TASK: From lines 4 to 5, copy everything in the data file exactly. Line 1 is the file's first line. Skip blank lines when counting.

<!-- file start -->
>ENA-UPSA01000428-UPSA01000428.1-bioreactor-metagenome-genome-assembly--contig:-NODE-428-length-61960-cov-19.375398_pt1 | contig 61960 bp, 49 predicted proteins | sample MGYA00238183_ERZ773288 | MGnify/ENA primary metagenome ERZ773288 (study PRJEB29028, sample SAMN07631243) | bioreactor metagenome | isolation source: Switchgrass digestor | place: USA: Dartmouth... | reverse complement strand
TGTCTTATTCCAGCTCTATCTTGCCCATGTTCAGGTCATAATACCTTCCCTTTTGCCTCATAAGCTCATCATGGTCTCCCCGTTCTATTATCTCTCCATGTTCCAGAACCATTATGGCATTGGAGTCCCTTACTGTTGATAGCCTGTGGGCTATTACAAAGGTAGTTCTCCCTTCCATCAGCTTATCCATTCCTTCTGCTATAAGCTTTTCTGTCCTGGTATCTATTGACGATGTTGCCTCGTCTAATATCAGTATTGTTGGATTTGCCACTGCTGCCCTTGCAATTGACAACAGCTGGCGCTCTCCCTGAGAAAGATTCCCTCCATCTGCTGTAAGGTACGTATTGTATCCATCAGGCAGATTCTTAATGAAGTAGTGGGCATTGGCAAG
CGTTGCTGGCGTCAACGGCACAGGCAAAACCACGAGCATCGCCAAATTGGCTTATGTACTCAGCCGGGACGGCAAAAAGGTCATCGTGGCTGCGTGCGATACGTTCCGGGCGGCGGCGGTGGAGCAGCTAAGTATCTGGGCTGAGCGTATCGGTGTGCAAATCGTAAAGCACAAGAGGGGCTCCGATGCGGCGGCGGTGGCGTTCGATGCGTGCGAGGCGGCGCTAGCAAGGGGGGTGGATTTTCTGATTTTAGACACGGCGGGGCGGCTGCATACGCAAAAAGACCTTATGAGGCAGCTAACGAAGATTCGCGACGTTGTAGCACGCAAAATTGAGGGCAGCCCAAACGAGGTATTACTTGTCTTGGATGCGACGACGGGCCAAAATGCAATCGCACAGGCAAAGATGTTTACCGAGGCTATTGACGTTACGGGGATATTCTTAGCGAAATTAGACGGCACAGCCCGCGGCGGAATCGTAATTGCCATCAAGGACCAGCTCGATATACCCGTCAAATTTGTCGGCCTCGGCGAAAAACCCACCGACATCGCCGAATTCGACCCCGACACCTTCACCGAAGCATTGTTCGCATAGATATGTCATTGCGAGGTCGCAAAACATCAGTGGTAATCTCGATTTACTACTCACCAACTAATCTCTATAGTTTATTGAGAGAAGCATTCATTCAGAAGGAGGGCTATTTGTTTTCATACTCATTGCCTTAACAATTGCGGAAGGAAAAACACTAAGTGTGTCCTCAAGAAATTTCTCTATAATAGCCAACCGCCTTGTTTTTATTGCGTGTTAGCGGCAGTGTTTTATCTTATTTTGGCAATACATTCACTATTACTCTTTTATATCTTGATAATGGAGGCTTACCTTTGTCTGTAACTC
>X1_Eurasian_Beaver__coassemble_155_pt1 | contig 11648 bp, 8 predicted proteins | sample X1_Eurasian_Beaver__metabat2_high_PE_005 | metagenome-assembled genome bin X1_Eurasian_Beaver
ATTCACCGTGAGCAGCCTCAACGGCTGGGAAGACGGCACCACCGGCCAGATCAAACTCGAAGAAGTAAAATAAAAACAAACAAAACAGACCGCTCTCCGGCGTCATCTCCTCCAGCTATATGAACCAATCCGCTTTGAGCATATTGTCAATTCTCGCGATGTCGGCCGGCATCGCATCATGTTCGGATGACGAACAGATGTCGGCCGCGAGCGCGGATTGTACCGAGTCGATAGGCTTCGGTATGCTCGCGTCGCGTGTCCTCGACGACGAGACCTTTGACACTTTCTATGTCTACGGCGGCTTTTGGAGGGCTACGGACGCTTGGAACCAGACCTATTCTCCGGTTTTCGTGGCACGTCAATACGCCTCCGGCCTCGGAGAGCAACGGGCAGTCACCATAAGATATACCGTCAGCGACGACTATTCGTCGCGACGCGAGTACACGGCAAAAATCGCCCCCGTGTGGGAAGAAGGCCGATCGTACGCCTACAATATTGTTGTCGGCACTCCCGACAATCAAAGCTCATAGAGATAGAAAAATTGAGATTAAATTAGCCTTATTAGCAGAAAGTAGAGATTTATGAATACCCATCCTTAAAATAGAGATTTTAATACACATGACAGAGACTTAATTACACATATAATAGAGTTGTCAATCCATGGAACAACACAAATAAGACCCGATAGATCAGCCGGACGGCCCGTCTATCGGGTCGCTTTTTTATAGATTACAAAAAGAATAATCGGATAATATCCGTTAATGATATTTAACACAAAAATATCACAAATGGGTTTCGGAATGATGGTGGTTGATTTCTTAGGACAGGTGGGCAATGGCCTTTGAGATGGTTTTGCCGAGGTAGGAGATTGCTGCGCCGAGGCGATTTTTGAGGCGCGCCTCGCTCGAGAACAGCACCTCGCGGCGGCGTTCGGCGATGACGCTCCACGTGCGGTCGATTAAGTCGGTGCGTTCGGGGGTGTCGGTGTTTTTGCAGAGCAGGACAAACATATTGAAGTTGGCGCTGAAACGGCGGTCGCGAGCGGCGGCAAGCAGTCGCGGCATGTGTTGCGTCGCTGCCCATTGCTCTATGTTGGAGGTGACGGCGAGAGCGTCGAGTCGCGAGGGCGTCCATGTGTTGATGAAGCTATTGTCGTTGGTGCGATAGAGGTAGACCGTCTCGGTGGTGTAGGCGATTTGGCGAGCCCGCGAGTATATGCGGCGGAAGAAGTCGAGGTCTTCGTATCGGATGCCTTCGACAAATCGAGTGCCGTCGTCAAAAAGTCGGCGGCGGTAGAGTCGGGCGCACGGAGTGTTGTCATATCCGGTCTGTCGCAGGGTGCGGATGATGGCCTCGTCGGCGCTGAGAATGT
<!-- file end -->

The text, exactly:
>X1_Eurasian_Beaver__coassemble_155_pt1 | contig 11648 bp, 8 predicted proteins | sample X1_Eurasian_Beaver__metabat2_high_PE_005 | metagenome-assembled genome bin X1_Eurasian_Beaver
ATTCACCGTGAGCAGCCTCAACGGCTGGGAAGACGGCACCACCGGCCAGATCAAACTCGAAGAAGTAAAATAAAAACAAACAAAACAGACCGCTCTCCGGCGTCATCTCCTCCAGCTATATGAACCAATCCGCTTTGAGCATATTGTCAATTCTCGCGATGTCGGCCGGCATCGCATCATGTTCGGATGACGAACAGATGTCGGCCGCGAGCGCGGATTGTACCGAGTCGATAGGCTTCGGTATGCTCGCGTCGCGTGTCCTCGACGACGAGACCTTTGACACTTTCTATGTCTACGGCGGCTTTTGGAGGGCTACGGACGCTTGGAACCAGACCTATTCTCCGGTTTTCGTGGCACGTCAATACGCCTCCGGCCTCGGAGAGCAACGGGCAGTCACCATAAGATATACCGTCAGCGACGACTATTCGTCGCGACGCGAGTACACGGCAAAAATCGCCCCCGTGTGGGAAGAAGGCCGATCGTACGCCTACAATATTGTTGTCGGCACTCCCGACAATCAAAGCTCATAGAGATAGAAAAATTGAGATTAAATTAGCCTTATTAGCAGAAAGTAGAGATTTATGAATACCCATCCTTAAAATAGAGATTTTAATACACATGACAGAGACTTAATTACACATATAATAGAGTTGTCAATCCATGGAACAACACAAATAAGACCCGATAGATCAGCCGGACGGCCCGTCTATCGGGTCGCTTTTTTATAGATTACAAAAAGAATAATCGGATAATATCCGTTAATGATATTTAACACAAAAATATCACAAATGGGTTTCGGAATGATGGTGGTTGATTTCTTAGGACAGGTGGGCAATGGCCTTTGAGATGGTTTTGCCGAGGTAGGAGATTGCTGCGCCGAGGCGATTTTTGAGGCGCGCCTCGCTCGAGAACAGCACCTCGCGGCGGCGTTCGGCGATGACGCTCCACGTGCGGTCGATTAAGTCGGTGCGTTCGGGGGTGTCGGTGTTTTTGCAGAGCAGGACAAACATATTGAAGTTGGCGCTGAAACGGCGGTCGCGAGCGGCGGCAAGCAGTCGCGGCATGTGTTGCGTCGCTGCCCATTGCTCTATGTTGGAGGTGACGGCGAGAGCGTCGAGTCGCGAGGGCGTCCATGTGTTGATGAAGCTATTGTCGTTGGTGCGATAGAGGTAGACCGTCTCGGTGGTGTAGGCGATTTGGCGAGCCCGCGAGTATATGCGGCGGAAGAAGTCGAGGTCTTCGTATCGGATGCCTTCGACAAATCGAGTGCCGTCGTCAAAAAGTCGGCGGCGGTAGAGTCGGGCGCACGGAGTGTTGTCATATCCGGTCTGTCGCAGGGTGCGGATGATGGCCTCGTCGGCGCTGAGAATGT